“The Switch,” a straight-forward romantic comedy with a modern twist, isn't a groundbreaking film, but it is one with many small pleasures that add up to an appealing overall experience.
Although Jennifer Aniston gets top-billing as Kassie, a 40ish woman who turns to artificial insemination, this is really Jason Bateman's film. Bateman stars as Wally, Kassie's best friend who secretly yearns for more.
Wally is hurt when Kassie turns to a sperm donor named Roland (Patrick Wilson) rather than to him. He is a neurotic hypochondriac and she doesn't want those traits for her offspring. In a drunken stupor Wally switches his sperm in place of the donor's. Conveniently enough he blacks out and forgets the switcheroo.
Flash forward seven years and Wally meets Kassie's son (Thomas Robinson) and notices more than a few of his traits in him. The rest of the film is Wally getting up the nerve to tell Kassie the truth while at the same time dealing with the fact that she is now dating Roland.
The set-up is needlessly convoluted and the story follows what Roger Ebert calls an “idiot plot” in which everything could be resolved if the characters just talked, but then you wouldn't have a movie. Execution goes a long way to making an idiot plot palatable, and luckily the cast and directors Josh Gordon and Will Speck find ways to over come a sometimes clunky script.
Allan Loeb's screenplay, much like his script for “21,” is pure formula, but individual scenes and lines work and hold things together. The tone of the piece leans more toward comedy drama of something like Billy Wilder's “The Apartment” than the frantic, forced comedy of recent romantic comedies.
Bateman, a fantastic deadpan comedian, shows a more dramatic and sincere side that gives the film a strong center. His scenes with Robinson have unexpected tenderness and sweetness. Robinson's Sebastian collects frames, but keeps the photos that come with the frames. He creates stories for each photo. The scene in which he explains this to Bateman sneaks up on you and is surprisingly affecting.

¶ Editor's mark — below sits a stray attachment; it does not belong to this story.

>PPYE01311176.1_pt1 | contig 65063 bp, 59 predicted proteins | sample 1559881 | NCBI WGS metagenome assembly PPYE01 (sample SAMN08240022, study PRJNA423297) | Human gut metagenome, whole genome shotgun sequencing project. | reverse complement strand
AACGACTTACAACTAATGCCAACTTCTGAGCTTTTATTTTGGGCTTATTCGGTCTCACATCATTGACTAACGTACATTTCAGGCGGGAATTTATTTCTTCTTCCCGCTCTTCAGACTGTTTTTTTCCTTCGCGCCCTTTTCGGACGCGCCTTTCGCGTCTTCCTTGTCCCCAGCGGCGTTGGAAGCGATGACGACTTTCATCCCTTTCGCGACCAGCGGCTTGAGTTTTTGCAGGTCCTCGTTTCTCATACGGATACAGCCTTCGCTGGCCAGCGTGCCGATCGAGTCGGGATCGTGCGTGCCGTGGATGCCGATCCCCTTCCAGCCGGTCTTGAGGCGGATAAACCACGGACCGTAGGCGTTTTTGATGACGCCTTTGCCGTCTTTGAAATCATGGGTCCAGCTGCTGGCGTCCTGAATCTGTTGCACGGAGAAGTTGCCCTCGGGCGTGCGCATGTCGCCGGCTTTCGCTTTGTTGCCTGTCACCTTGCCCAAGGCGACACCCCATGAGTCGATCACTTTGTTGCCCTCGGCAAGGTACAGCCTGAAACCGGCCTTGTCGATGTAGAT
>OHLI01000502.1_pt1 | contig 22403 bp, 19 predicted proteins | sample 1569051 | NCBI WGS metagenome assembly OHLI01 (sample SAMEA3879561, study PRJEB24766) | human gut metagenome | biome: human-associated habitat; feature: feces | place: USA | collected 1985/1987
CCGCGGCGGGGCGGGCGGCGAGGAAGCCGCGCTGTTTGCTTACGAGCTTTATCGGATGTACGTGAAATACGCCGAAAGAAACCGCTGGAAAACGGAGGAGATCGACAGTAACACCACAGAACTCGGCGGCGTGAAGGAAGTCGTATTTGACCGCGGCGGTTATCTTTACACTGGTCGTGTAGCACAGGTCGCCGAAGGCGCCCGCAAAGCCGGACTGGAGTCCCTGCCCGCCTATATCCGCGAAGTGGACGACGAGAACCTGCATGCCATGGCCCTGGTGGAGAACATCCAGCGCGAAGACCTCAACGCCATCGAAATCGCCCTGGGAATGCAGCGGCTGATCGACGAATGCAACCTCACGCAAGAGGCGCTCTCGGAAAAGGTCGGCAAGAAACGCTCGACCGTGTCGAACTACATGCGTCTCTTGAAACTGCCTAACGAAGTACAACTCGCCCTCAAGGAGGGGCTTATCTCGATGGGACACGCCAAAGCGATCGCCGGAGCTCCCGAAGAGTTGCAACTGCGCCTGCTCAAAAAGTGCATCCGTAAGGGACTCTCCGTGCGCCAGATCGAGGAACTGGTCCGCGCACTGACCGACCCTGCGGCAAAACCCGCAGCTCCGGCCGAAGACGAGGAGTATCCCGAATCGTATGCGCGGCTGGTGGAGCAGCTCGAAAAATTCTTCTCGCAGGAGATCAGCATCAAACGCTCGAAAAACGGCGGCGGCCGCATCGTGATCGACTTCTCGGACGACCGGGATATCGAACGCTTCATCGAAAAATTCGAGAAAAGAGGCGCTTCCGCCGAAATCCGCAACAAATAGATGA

The film's wildcard is Jeff Goldblum as Bateman's friend and boss. It is a throwaway role of the male lead's confidant, but Goldblum brings such gusto and panache that he nearly hijacks the movie. He has such a unique line delivery that he can even take standard dialogue and make it hilarious. Just watch how he works the not intrinsically funny line “that is ill-advised” for all it is worth.
Juliette Lewis has similar duty as Aniston's eccentric friend, and like Goldblum she was an energy all her own that helps to invigorate every scene she's in. Lewis and Goldblum are reminders of how good supporting actors can help take a movie from average to above average.
Their presence in scenes ups everyone's game.
Aniston is fine and knows know to deliver a barbed line, but she is more of a plot point than a character. The story requires her to have the kid and for Bateman to woo her and that's about it. It is a relief, though, that her character isn't made into a shrill, high-strung twit, an all-too-common portrayal of women in romantic comedies these days.
Wilson has an even more thankless role. His only function is to complicate things for the two leads. It is a tried and true love triangle formula and it is played honestly, but with little substance.
In spite of its familiarity and shortcomings, “The Switch” works, not so much as a romantic comedy, but as father-son film. The scenes between Bateman and Robinson really are charming and special and, along with the excellent support of Goldblum and Lewis, that's enough to make this worth a peek.